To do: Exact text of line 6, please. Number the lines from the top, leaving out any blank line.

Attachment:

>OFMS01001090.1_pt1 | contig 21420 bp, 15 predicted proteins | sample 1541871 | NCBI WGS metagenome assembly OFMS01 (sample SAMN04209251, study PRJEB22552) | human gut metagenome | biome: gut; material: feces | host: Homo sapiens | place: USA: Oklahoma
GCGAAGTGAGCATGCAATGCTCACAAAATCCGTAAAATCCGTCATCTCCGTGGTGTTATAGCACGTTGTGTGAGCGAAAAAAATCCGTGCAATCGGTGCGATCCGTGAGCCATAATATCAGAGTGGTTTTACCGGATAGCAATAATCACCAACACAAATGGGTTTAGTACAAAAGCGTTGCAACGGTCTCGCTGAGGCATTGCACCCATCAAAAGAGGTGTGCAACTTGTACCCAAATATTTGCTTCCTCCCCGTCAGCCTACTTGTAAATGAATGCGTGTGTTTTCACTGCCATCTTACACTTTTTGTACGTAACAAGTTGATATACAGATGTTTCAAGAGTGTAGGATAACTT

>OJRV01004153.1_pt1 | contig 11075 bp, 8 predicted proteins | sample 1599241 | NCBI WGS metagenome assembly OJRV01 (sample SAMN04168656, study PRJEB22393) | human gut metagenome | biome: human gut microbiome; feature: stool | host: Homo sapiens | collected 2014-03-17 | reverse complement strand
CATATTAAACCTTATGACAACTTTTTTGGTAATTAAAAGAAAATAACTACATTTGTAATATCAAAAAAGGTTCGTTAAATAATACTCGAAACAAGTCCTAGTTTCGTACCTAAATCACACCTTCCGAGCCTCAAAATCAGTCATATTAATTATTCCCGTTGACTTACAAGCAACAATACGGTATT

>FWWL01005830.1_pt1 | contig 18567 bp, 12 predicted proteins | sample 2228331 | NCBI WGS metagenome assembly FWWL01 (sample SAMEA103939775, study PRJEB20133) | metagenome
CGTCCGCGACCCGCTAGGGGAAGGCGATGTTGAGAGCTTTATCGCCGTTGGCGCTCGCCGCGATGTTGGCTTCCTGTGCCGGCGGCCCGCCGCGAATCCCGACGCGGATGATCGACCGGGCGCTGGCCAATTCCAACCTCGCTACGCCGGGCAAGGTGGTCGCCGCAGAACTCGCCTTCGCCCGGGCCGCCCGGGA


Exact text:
CGTCCGCGACCCGCTAGGGGAAGGCGATGTTGAGAGCTTTATCGCCGTTGGCGCTCGCCGCGATGTTGGCTTCCTGTGCCGGCGGCCCGCCGCGAATCCCGACGCGGATGATCGACCGGGCGCTGGCCAATTCCAACCTCGCTACGCCGGGCAAGGTGGTCGCCGCAGAACTCGCCTTCGCCCGGGCCGCCCGGGA